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Vought F7U-3 Cutlass


Among the large quantities of German aeronautical research data which began to reach the USA in the latter part of 1945 were details of some work on tailless designs done by the Arado company. Elaboration of these designs by the Chance Vought company led to production of the highly unconventional F7U Cutlass. The wing, with a sweepback of 38 degrees, was of very low aspect ratio, 3:1, and almost parallel chord. Pitch and roll controls were combined in elevons on the wing; fins and rudders were located on the wing at the ends of the centre section. Laid out as a carrier-based fighter, this design offered a high rate of climb and high top speed combined with comparatively small size when the outer wing panels were folded up for carrier stowage.

The US Navy ordered three XF7U-1 prototypes on June 25, 1946, specifying Westinghouse J34-WE-32 engines with afterburners. The first flight was made on September 29, 1948, by which time a production contract for 14 F7U-ls had been placed while development of the F7U-2 with J34-WE-42 engines and the F7U-3 with J46-WE-8As was initiated. The first F7U-l flew on March 1, 1950, and the entire batch of this model was assigned to the Advanced Training Command at Corpus Christi Naval Air Station during 1952. Difficulties with the Westinghouse J34 programme resulted in cancellation of the F7U-2 before completion, while early experience with the F7U-1 airframe led to an extensive redesign for the F7U-3. First flown on December 20, 1951, the latter model had a new nose shape, redesigned fins and other changes. Four squadrons were equipped-VF-81, VF-83, VF-122 and VF-124--and production of the definitive version totaled 162.

Basic armament of the F7U-3 comprised four 20 mm cannon in the upper lips of the intake fairing, with provision for underwing rocket pods or various other stores. Subsequently, provision was made for the Cutlass to carry four Sperry Sparrow I beam-riding missiles in the F7U-3M version, of which 100 were built, and 12 examples of a camera-equipped variant, the F7U-3P, also went into service. Production ended in December 1955 when 290 F7U-3 Cutlass variants had been delivered.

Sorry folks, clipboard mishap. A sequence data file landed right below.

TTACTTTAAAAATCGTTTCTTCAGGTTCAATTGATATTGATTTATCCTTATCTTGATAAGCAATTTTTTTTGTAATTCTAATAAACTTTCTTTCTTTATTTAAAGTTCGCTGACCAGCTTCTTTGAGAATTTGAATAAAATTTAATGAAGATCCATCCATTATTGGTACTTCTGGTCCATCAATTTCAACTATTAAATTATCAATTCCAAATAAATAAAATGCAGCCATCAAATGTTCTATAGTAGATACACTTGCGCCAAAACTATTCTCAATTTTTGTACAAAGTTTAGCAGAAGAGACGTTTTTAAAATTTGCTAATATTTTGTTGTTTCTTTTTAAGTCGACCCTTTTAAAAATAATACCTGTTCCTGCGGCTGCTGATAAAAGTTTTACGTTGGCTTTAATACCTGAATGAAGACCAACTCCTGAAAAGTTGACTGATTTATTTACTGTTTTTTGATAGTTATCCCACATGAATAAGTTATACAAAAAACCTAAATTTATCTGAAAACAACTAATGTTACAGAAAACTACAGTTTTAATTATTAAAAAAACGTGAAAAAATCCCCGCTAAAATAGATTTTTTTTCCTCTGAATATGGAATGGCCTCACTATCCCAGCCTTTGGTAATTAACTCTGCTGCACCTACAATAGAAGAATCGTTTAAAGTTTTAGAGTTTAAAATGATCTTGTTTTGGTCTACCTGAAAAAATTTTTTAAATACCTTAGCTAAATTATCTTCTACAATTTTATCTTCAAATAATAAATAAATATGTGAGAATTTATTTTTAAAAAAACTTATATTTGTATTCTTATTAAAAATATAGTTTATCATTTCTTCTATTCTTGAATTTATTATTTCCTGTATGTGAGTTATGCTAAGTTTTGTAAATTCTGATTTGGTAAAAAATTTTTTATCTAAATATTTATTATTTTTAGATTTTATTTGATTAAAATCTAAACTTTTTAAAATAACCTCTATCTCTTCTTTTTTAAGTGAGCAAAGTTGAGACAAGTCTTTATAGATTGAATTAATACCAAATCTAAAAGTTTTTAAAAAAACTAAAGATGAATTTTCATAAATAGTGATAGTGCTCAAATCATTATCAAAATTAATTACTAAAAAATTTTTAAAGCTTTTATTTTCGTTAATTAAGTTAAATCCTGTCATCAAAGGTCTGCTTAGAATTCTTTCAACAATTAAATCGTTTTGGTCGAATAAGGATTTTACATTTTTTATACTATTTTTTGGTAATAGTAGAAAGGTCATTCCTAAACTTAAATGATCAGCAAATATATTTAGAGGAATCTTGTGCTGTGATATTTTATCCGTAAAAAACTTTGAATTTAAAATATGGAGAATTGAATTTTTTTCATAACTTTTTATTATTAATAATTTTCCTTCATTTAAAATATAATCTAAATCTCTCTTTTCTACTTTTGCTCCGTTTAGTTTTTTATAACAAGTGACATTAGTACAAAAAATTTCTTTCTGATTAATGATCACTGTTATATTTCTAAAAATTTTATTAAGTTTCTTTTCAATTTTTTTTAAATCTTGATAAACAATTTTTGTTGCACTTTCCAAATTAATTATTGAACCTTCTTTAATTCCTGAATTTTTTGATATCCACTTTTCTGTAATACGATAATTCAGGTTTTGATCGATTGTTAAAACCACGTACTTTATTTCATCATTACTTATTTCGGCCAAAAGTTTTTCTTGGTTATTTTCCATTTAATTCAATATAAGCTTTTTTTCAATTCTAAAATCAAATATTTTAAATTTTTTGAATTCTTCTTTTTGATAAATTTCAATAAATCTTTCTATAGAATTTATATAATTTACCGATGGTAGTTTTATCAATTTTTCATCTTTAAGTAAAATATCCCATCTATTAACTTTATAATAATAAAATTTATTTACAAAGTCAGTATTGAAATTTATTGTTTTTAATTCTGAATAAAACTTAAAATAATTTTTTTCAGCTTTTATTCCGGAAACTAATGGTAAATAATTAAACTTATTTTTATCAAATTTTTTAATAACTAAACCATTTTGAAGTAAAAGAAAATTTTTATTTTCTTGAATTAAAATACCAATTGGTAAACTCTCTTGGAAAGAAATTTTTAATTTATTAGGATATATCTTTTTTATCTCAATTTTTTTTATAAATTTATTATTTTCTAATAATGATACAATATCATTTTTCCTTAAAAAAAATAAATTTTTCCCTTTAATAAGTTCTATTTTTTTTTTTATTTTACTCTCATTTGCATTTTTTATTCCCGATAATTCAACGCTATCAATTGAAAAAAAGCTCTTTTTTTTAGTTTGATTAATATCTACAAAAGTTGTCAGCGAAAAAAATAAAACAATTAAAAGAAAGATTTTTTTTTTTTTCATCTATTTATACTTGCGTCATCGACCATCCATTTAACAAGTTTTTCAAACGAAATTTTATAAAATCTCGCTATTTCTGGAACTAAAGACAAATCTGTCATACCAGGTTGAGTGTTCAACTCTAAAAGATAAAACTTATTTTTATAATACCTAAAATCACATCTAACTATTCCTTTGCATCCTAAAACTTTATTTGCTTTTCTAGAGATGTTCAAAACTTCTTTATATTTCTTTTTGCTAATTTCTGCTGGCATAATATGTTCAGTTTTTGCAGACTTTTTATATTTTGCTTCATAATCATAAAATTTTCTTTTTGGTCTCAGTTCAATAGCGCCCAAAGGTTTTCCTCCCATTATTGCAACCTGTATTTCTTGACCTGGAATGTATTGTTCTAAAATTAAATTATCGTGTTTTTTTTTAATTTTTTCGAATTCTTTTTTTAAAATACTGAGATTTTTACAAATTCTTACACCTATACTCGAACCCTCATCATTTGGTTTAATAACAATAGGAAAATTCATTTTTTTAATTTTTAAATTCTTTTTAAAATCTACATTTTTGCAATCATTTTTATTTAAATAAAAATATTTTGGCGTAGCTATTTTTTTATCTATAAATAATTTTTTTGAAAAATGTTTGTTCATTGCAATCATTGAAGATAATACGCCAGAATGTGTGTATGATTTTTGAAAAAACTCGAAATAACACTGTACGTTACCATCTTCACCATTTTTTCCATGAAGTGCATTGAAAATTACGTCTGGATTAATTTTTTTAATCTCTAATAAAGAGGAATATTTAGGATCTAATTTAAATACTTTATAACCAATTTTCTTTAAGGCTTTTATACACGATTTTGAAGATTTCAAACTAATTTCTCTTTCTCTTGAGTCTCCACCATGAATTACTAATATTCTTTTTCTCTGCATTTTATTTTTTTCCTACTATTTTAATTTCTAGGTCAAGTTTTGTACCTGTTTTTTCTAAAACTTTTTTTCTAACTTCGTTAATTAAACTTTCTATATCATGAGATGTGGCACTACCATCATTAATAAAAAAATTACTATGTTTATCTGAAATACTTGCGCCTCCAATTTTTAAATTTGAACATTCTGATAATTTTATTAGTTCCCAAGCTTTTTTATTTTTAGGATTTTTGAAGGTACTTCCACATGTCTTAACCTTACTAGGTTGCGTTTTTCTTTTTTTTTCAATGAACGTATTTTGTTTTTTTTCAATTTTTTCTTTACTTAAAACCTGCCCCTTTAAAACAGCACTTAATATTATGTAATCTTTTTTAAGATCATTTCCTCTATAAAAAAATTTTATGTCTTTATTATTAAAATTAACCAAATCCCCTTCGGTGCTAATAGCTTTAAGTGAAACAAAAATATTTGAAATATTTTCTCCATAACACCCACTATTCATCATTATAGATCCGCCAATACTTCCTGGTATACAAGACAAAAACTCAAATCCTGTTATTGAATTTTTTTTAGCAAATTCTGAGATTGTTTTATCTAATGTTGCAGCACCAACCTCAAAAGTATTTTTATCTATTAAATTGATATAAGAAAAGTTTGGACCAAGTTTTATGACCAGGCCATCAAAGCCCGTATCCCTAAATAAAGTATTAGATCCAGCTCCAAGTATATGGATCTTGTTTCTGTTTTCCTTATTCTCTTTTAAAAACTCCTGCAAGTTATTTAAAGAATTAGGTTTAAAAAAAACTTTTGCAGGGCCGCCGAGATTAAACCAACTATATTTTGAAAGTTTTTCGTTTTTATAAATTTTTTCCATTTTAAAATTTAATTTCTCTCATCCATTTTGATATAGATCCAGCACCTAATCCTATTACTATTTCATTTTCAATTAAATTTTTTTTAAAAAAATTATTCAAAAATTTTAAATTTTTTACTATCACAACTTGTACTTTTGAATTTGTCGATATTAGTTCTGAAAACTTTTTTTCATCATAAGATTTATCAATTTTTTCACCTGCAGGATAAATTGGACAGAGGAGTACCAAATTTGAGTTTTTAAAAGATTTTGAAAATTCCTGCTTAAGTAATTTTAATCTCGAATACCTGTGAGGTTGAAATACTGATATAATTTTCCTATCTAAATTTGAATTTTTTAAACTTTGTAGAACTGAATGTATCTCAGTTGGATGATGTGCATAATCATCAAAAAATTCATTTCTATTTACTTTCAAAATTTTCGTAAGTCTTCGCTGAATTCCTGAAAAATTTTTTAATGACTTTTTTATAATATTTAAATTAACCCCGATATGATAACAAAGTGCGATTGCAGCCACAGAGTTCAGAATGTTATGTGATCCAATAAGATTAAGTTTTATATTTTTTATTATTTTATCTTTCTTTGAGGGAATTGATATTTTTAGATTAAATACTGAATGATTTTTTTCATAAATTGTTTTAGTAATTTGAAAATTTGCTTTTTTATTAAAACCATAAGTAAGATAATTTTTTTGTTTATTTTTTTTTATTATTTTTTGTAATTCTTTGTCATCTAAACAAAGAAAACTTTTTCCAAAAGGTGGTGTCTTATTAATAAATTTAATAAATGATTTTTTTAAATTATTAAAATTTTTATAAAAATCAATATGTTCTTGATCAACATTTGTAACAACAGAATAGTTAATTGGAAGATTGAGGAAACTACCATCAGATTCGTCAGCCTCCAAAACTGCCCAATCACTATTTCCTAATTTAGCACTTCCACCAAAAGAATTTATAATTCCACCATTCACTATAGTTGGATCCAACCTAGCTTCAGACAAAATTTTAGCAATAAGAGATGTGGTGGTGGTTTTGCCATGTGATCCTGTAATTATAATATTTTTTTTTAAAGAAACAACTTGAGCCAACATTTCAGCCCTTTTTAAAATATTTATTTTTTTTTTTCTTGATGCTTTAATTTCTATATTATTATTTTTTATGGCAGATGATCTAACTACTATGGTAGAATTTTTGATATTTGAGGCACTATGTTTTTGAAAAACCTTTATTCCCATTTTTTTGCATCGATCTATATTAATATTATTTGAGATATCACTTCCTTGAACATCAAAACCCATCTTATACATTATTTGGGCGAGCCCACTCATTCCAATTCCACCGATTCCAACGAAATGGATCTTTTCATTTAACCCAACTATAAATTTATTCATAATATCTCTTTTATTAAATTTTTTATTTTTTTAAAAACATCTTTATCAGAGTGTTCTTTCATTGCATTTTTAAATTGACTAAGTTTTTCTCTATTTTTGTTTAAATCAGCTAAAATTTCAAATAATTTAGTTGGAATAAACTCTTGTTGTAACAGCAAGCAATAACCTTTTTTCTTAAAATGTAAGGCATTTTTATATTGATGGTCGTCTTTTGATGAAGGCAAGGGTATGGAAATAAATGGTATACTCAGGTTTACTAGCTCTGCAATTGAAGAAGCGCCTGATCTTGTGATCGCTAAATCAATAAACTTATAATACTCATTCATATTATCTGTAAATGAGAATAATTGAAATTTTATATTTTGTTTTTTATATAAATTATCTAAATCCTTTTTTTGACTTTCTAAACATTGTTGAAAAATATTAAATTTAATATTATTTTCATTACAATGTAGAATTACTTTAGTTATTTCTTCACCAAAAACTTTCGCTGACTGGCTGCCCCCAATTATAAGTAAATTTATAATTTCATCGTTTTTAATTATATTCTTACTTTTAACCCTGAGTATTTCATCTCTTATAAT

The Temple Air Cutlass

Building the Cutlass in X-Plane turned out to be quite a pain. I chose to make the fuselage very short and expand the size of the nacelles to represent the rest of the fuselage. Trouble is, X-Plane builds the nacelles in symmetrical halves, so to make the exterior curves correct there was no way to make the centerline look right. Any, it turned out ok.

The real Cutlass has no flaps but does have leading edge slats. To enable the slats in X-Plane I had to add a small flaps section, so that's why you have a flap control on the panel.

Flying The Temple Air Cutlass

This is a difficult plane to fly from a runway. Lower the flaps (which extends the leading edge slats) and crank in lots of nose up trim. Give her full throttle and release the brake. As soon as you are airborne (which will take a while) get the gear up and raise the flaps. As you accelerate you can reduce the nose up trim.

The Cutlass is much easier to launch from a cat. Lower the flaps, go full throttle and then launch. Get the gear up as soon as you launch and then bring up the flaps as soon as you establish a positive rate of climb.

NEW - The version 1.1 of the Cutlass adds arrester gear (oops!) and changes to the engine specs to include the afterburner setting. Version 1.2 adjusts the center of gravity for a little better handling, tweaks the nacelles and paintjobs a bit, and makes a few other small changes.

Download the Vought F7U Cutlass version 1.2 (X-Plane version 5.62)

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